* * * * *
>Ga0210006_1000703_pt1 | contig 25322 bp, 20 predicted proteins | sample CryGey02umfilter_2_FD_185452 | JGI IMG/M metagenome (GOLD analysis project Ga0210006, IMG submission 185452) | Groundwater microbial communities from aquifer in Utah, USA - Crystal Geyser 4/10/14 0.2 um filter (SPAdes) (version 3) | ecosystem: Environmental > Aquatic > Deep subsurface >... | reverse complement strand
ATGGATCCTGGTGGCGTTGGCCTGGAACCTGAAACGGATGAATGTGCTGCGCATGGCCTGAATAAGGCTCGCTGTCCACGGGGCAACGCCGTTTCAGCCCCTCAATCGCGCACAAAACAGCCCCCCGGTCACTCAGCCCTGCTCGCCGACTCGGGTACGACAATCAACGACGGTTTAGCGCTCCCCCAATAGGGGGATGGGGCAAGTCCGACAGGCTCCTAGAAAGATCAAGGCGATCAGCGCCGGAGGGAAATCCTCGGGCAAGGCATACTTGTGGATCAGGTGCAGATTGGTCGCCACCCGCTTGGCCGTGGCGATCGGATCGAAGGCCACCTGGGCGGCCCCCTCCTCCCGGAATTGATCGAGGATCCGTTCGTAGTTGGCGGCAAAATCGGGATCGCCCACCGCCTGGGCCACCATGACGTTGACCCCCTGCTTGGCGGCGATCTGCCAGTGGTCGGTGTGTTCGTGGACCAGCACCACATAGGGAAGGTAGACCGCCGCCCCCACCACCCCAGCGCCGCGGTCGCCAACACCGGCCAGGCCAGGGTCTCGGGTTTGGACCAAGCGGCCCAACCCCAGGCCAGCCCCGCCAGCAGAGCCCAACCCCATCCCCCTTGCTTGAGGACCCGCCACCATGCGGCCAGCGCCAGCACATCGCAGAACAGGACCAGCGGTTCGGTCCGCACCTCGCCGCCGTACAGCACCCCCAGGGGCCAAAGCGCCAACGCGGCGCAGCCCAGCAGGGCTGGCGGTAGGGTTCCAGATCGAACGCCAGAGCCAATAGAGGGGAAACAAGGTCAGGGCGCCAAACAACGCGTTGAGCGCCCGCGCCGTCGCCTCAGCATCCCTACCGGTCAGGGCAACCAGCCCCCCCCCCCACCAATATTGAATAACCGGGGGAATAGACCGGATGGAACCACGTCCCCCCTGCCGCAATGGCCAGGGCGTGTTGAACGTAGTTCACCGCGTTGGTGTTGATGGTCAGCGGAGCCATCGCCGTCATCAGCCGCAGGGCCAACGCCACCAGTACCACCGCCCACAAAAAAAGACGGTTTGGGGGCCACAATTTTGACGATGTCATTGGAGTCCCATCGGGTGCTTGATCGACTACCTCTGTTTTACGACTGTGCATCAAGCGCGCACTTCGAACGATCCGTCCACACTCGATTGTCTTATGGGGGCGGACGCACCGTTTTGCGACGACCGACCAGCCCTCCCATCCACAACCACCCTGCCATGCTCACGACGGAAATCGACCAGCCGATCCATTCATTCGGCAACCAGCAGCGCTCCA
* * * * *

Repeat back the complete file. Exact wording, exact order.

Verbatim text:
>Ga0210006_1000703_pt1 | contig 25322 bp, 20 predicted proteins | sample CryGey02umfilter_2_FD_185452 | JGI IMG/M metagenome (GOLD analysis project Ga0210006, IMG submission 185452) | Groundwater microbial communities from aquifer in Utah, USA - Crystal Geyser 4/10/14 0.2 um filter (SPAdes) (version 3) | ecosystem: Environmental > Aquatic > Deep subsurface >... | reverse complement strand
ATGGATCCTGGTGGCGTTGGCCTGGAACCTGAAACGGATGAATGTGCTGCGCATGGCCTGAATAAGGCTCGCTGTCCACGGGGCAACGCCGTTTCAGCCCCTCAATCGCGCACAAAACAGCCCCCCGGTCACTCAGCCCTGCTCGCCGACTCGGGTACGACAATCAACGACGGTTTAGCGCTCCCCCAATAGGGGGATGGGGCAAGTCCGACAGGCTCCTAGAAAGATCAAGGCGATCAGCGCCGGAGGGAAATCCTCGGGCAAGGCATACTTGTGGATCAGGTGCAGATTGGTCGCCACCCGCTTGGCCGTGGCGATCGGATCGAAGGCCACCTGGGCGGCCCCCTCCTCCCGGAATTGATCGAGGATCCGTTCGTAGTTGGCGGCAAAATCGGGATCGCCCACCGCCTGGGCCACCATGACGTTGACCCCCTGCTTGGCGGCGATCTGCCAGTGGTCGGTGTGTTCGTGGACCAGCACCACATAGGGAAGGTAGACCGCCGCCCCCACCACCCCAGCGCCGCGGTCGCCAACACCGGCCAGGCCAGGGTCTCGGGTTTGGACCAAGCGGCCCAACCCCAGGCCAGCCCCGCCAGCAGAGCCCAACCCCATCCCCCTTGCTTGAGGACCCGCCACCATGCGGCCAGCGCCAGCACATCGCAGAACAGGACCAGCGGTTCGGTCCGCACCTCGCCGCCGTACAGCACCCCCAGGGGCCAAAGCGCCAACGCGGCGCAGCCCAGCAGGGCTGGCGGTAGGGTTCCAGATCGAACGCCAGAGCCAATAGAGGGGAAACAAGGTCAGGGCGCCAAACAACGCGTTGAGCGCCCGCGCCGTCGCCTCAGCATCCCTACCGGTCAGGGCAACCAGCCCCCCCCCCCACCAATATTGAATAACCGGGGGAATAGACCGGATGGAACCACGTCCCCCCTGCCGCAATGGCCAGGGCGTGTTGAACGTAGTTCACCGCGTTGGTGTTGATGGTCAGCGGAGCCATCGCCGTCATCAGCCGCAGGGCCAACGCCACCAGTACCACCGCCCACAAAAAAAGACGGTTTGGGGGCCACAATTTTGACGATGTCATTGGAGTCCCATCGGGTGCTTGATCGACTACCTCTGTTTTACGACTGTGCATCAAGCGCGCACTTCGAACGATCCGTCCACACTCGATTGTCTTATGGGGGCGGACGCACCGTTTTGCGACGACCGACCAGCCCTCCCATCCACAACCACCCTGCCATGCTCACGACGGAAATCGACCAGCCGATCCATTCATTCGGCAACCAGCAGCGCTCCA